Home » Germany » W G Sebald » Die Ausgewanderten (The Emigrants)
W G Sebald: Die Ausgewanderten (The Emigrants)
This book has been hailed as one of the great modern masterpieces and it is undoubtedly a very fine novel. As usual it is about memory and loss and German guilt. What he does is very interesting – he tells the stories of four emigrants (they are Jews though Sebald does not explicitly say that they are in all cases) as well as bits of his own story and, in particular, shows how they were affected by being German Jews. None of the four was sent to a concentration camp. One, indeed, fought for six years in the German army. All survived the war – more or less. And it is the more or less that which is the basis of Sebald’s narrative.
The four stories are relatively straightforward. The first is Dr Henry Selwyn who is, in fact, a Lithuanian Jew who came to England, changed his name and concealed his true identity, even from his wife. Paul Bereyter, the subject of the second part, is one of the two dead at the time of the narrative, having killed himself. He had always wanted to be a teacher and had finally obtained the necessary diploma. However, it was 1936 and, because he was a quarter Jewish, he was not allowed to be a teacher (though he was allowed to fight six years in the German army.) It is only long after the War that he realises that he is different and that is what drives him to suicide.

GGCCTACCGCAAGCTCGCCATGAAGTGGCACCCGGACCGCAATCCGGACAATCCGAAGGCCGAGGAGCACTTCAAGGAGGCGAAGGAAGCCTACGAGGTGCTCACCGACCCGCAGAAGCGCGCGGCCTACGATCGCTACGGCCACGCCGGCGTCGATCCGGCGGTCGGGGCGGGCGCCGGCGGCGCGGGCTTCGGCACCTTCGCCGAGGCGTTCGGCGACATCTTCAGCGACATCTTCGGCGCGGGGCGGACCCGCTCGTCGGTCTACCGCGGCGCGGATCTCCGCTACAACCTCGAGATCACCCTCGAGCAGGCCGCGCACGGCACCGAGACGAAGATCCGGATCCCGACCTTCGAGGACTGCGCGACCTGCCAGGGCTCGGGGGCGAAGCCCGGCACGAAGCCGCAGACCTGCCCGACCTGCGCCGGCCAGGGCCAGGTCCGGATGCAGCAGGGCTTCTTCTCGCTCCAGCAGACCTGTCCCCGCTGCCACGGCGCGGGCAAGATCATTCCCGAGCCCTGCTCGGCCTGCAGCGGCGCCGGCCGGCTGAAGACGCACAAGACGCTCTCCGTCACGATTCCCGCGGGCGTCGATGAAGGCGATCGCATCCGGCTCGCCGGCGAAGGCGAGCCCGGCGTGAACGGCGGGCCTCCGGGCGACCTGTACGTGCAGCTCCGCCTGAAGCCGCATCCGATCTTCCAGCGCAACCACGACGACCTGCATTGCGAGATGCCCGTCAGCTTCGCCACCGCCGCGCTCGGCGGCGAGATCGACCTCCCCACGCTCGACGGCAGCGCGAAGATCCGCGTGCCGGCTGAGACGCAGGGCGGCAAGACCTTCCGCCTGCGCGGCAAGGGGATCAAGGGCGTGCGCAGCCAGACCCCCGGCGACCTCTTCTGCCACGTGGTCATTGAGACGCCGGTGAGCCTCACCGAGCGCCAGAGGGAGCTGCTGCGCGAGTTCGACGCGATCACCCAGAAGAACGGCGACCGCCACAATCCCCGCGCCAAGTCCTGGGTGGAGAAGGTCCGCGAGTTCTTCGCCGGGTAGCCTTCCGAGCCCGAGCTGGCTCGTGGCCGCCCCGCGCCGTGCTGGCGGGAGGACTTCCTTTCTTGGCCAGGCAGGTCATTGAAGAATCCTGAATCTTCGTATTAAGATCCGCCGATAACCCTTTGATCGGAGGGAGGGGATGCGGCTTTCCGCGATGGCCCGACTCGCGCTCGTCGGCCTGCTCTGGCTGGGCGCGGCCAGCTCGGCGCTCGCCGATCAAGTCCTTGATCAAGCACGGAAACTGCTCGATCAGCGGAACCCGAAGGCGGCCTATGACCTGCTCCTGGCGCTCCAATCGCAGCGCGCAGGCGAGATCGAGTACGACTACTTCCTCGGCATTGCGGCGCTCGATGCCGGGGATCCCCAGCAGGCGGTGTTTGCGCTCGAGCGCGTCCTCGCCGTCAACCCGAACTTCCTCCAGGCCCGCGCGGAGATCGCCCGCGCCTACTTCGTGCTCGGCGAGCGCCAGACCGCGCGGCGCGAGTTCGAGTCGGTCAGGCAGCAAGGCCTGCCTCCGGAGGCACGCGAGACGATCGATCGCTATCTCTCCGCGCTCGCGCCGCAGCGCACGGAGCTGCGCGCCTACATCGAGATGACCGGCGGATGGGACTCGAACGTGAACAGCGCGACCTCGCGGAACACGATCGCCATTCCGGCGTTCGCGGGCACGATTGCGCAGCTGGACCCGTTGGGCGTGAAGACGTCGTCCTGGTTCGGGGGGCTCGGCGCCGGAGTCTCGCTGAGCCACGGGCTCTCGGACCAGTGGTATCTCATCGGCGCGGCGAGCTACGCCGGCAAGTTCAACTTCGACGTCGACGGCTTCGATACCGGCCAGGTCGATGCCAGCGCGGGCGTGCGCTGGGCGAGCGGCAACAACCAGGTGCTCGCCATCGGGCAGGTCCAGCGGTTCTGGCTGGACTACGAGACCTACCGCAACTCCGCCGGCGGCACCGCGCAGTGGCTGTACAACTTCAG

Sebald goes to New Jersey to interview his own relatives, to find out about his long-dead great uncle. He follows him and his lover, the wealthy Cosmo Solomon, to Europe and the Middle East, invoking memories of a lost life. The last portrait is of German artist, Max Aurach (his name in the German but the English translation calls him Max Ferber – apparently he was partially based on Frank Auerbach and the name was too close for comfort; interestingly enough Sebald was called Max by his friends). His parents were killed by the Nazis. Inspired by a painting by Tiepolo, he invokes the memories of that time (which may be false memories). His obvious sadness is, for me, the most moving part of the book. Linked with Max Aurach’s story is Sebald’s own exile, as he comes to England (twice) and eventually stays there.
Memory and loss of memory and false memories and how we deal with those memories are the themes of Sebald’s writing and this is nowhere more apparent than in this book. All of these characters are haunted by their memories, even though what they remember is long since past and even though they, as victims, suffered far less than many others. For bringing the dead back, there has not been a writer to do so since Proust.
First published 1992 by Eichborn
First published in English in 1996 by New Directions/Harvill
Translated by Michael Hulse